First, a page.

Pablo Martinez Monsivais/AP

Politics

Ohio Gov. John Kasich On America's Division And Rising Above 'Self-Absorption'

Kasich describes his presidential run and the state of political discourse in his memoir, Two Paths: America Divided or United. "We all need to live a life a little bigger than ourselves," he says.

Ohio Gov. John Kasich On America's Division And Rising Above 'Self-Absorption'

  • Download
  • <iframe src="https://www.npr.org/player/embed/525675161/525675162" width="100%" height="290" frameborder="0" scrolling="no" title="NPR embedded audio player">
  • Transcript

Google launched its first servers in Cuba this week. Above, people use public Wi-Fi to connect their devices on a Havana street in October 2016. Adalberto Roque/AFP/Getty Images hide caption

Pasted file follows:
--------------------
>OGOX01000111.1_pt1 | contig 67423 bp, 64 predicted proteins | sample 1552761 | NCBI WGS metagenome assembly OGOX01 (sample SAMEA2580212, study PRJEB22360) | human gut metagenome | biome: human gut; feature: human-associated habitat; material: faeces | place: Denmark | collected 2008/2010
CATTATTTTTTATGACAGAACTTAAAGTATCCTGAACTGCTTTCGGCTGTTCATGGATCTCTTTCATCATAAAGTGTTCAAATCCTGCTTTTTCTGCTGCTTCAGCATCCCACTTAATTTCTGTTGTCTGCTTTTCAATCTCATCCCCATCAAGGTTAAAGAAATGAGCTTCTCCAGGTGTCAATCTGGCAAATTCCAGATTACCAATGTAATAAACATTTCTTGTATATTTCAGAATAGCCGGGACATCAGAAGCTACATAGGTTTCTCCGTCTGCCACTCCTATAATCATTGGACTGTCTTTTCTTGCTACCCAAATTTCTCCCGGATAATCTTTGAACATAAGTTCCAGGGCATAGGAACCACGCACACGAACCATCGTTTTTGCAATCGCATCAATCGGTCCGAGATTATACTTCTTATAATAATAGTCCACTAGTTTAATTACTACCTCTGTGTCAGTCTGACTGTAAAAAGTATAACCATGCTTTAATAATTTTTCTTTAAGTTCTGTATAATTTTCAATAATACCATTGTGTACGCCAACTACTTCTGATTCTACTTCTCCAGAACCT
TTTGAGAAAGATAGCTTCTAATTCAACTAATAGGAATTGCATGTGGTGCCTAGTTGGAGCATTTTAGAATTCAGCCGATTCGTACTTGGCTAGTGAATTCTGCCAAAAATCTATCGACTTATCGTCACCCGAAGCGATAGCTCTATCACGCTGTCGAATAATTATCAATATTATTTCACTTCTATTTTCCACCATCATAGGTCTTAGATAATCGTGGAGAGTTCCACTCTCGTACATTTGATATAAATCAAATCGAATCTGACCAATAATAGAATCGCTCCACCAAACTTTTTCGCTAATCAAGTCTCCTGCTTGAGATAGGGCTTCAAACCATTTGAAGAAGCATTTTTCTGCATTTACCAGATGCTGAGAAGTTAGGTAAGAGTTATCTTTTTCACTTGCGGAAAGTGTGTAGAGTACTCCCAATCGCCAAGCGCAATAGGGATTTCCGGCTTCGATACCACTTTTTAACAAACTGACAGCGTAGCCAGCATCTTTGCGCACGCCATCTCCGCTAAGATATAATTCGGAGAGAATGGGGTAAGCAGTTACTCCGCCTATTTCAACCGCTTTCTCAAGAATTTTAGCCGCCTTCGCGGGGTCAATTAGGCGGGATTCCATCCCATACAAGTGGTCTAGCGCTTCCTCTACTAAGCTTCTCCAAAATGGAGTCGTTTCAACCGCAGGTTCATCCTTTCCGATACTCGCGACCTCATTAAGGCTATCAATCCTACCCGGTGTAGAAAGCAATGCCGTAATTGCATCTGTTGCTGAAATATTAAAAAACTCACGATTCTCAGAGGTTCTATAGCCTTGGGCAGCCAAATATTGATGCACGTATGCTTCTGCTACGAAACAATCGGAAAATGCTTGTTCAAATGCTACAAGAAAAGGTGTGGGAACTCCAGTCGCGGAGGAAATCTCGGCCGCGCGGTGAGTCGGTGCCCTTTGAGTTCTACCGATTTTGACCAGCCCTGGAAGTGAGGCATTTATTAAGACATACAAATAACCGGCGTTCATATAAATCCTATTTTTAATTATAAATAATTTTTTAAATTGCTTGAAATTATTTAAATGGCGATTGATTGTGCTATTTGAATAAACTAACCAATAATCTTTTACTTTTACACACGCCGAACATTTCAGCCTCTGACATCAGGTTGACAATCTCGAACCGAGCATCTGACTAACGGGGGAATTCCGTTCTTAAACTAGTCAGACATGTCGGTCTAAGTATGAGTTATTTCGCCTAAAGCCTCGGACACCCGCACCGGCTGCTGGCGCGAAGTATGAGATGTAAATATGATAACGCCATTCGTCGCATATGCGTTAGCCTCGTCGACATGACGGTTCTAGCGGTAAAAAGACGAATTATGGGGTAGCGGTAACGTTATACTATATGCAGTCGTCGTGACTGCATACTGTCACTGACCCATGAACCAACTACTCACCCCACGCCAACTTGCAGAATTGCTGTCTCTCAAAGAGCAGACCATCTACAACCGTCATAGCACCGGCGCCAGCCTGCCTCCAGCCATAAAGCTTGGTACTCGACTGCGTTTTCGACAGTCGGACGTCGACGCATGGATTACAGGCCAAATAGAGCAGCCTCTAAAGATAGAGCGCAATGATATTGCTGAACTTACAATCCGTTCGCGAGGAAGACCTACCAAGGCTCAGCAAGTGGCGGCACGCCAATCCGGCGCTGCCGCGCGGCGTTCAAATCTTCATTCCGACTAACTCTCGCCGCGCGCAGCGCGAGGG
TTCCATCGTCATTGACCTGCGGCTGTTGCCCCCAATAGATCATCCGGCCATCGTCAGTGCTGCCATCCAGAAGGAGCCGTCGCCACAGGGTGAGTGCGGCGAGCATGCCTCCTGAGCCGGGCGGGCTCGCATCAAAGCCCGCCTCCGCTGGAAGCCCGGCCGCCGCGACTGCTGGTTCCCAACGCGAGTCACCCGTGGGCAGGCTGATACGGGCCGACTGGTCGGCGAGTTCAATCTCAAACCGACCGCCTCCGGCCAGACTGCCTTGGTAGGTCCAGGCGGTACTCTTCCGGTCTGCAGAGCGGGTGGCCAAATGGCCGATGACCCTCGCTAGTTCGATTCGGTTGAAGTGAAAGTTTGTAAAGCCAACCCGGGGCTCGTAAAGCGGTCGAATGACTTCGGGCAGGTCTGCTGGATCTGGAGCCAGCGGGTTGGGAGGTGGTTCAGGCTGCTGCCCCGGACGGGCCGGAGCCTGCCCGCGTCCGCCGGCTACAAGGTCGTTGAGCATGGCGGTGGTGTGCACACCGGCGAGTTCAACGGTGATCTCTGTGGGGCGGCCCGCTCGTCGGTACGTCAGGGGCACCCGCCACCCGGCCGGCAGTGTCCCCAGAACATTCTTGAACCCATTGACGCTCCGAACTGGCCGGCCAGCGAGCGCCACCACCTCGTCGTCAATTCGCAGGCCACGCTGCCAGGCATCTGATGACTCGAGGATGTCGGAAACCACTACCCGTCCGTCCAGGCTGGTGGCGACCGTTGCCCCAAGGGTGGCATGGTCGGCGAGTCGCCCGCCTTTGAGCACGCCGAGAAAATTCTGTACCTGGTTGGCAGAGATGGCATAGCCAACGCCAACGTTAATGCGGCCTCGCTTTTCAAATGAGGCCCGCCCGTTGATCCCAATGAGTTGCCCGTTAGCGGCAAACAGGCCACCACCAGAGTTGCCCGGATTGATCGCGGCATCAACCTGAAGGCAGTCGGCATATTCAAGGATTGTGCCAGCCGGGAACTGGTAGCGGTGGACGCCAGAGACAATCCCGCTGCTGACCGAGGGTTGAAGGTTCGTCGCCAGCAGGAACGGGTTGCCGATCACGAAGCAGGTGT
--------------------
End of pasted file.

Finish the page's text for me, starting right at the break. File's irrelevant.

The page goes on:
toggle caption
Adalberto Roque/AFP/Getty Images

The Two-Way - News Blog

Google Spins Up Its First Servers In Cuba

The company can speed up delivery of high-bandwidth content like YouTube videos because the servers will now store data locally. But accessing the Internet in Cuba remains difficult and expensive.

Sylvan Esso's second album, What Now, comes out April 28. Shervin Lainez/Courtesy of the artist hide caption

toggle caption
Shervin Lainez/Courtesy of the artist

Music Interviews

Sylvan Esso On The Pressure To Make Magic — Again

Once Amelia Meath and Nick Sanborn became famous as Sylvan Esso, they immediately felt the burdens of replicating their success. Three years after their electro-pop debut, they're back with What Now.

Sylvan Esso On The Pressure To Make Magic — Again

  • Download
  • <iframe src="https://www.npr.org/player/embed/525864867/525918351" width="100%" height="290" frameborder="0" scrolling="no" title="NPR embedded audio player">
  • Transcript